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Newsletter 25th October 2012

On October 25, 2012, in Newsletter, by PeterSilverman
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Welcome to the first of my new style newsletters.

Litter Abatement Orders

I have prepared a scorecard showing the outcome of the  14 cases that I, or other Clean Highways  supporters, have been involved in. As you will see a positive outcome was achieved in all but one instance.

The biggest achievement is still my complaint against the Secretary of State for Transport over the southern section of the M40 in 2010 which resulted in a 6 fold increase in cleaning activity. I drove the full length of this scenic motorway last week and was pleased to note that an acceptable standard is being maintained at least on the main carriageway. The slip roads of course are another matter.  This contrasts with the poor condition of the M25 and M4, the other motorways I use on a regular basis.

The trial hearing for my case against London Underground Ltd over a small but locally prominent piece of embankment will be heard at Uxbridge Magistrates Court on Tuesday 6th November at 10.00 am. Do come along.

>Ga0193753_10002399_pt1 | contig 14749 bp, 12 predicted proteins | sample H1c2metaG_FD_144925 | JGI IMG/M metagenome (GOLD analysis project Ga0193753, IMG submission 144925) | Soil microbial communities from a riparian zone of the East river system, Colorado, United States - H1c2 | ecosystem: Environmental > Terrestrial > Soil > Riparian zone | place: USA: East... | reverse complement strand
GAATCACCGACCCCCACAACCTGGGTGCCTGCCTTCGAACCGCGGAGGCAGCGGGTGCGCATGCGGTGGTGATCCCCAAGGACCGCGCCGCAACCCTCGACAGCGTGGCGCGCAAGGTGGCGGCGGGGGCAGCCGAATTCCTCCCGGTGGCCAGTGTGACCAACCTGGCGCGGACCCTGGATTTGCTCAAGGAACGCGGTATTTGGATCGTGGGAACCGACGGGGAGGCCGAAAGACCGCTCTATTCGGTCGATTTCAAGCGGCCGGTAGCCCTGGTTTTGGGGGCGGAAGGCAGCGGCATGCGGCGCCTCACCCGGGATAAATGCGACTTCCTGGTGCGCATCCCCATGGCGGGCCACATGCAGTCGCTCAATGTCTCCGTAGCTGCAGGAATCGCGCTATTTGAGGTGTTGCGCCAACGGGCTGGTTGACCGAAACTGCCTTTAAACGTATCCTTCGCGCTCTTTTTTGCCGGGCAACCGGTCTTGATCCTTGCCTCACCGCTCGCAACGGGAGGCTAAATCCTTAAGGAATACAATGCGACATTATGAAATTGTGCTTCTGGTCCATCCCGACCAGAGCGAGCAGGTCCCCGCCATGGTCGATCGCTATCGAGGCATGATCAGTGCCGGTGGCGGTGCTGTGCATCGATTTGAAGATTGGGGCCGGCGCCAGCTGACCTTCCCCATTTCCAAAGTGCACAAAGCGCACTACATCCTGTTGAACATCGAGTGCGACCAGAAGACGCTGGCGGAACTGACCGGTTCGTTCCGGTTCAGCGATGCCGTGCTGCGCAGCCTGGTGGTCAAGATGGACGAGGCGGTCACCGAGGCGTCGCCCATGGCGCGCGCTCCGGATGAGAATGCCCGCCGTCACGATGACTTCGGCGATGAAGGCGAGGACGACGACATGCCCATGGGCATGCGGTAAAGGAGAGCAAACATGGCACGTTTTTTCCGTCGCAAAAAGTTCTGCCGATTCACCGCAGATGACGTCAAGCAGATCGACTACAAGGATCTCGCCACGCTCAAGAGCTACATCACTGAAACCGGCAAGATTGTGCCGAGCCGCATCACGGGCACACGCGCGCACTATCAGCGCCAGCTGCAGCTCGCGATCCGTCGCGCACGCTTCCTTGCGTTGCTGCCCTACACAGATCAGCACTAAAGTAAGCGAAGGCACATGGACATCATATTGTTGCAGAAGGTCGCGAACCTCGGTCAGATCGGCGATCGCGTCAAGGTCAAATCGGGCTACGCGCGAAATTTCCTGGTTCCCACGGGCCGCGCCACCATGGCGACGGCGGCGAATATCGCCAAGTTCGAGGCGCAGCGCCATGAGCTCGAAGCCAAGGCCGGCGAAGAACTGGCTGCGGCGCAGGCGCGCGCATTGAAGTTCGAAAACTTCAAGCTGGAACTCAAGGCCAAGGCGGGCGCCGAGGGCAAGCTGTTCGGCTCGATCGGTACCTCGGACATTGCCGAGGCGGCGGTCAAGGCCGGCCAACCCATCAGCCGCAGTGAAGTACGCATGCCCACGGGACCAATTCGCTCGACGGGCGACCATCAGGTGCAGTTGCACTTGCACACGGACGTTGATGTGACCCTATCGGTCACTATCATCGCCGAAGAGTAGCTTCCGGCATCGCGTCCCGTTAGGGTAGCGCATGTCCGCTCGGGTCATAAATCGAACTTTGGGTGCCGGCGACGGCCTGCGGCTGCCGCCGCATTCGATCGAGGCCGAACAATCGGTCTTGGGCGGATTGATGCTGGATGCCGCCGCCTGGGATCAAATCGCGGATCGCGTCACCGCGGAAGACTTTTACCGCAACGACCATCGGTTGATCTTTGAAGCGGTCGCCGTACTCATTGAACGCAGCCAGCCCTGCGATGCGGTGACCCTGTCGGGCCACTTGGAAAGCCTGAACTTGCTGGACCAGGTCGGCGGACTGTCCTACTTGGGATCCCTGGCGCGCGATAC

Highways Agency’s new maintenance contract

Regular readers will be aware of my concern over the provisions of the new “Asset Support” contract dealing with motorway verge cleansing. I have pointed out to the Agency that the specification is both inadequate and virtually impossible to monitor.  I subsequently wrote to them saying   ” If you think this analysis is flawed please explain how the Agency will be able to monitor whether or not the service,  in regard to the cleaning of non-paved areas, is being delivered to specification?” They have been unable to provide me with an answer.

I have therefore written to the new (as in new broom?) Permanent Secretary at the Department for Transport, Philip Rutnam, asking him to look into the matter.

Rubbish falling from waste transporter on M4

I have complained to the Environment Agency about a waste transport vehicle I saw spewing some of its load onto the M4 and thus giving “waste re-cycling” a whole new meaning.   One wonders how much of the rubbish that blights our motorways comes from such vehicles. The last time I reported a similar incident the vehicle owner was fined £6,500.

ZILCH

ZILCH stands for Zero Instances of Litter Can Happen.  Its founder, Quentin Brodie Cooper, is setting up a network of individuals to work together to eliminate litter.   I really enjoyed Quentin’s last internet conference. Why not join in the next one?

Many thanks for your continuing support.

Peter Silverman
25th October 2012

 

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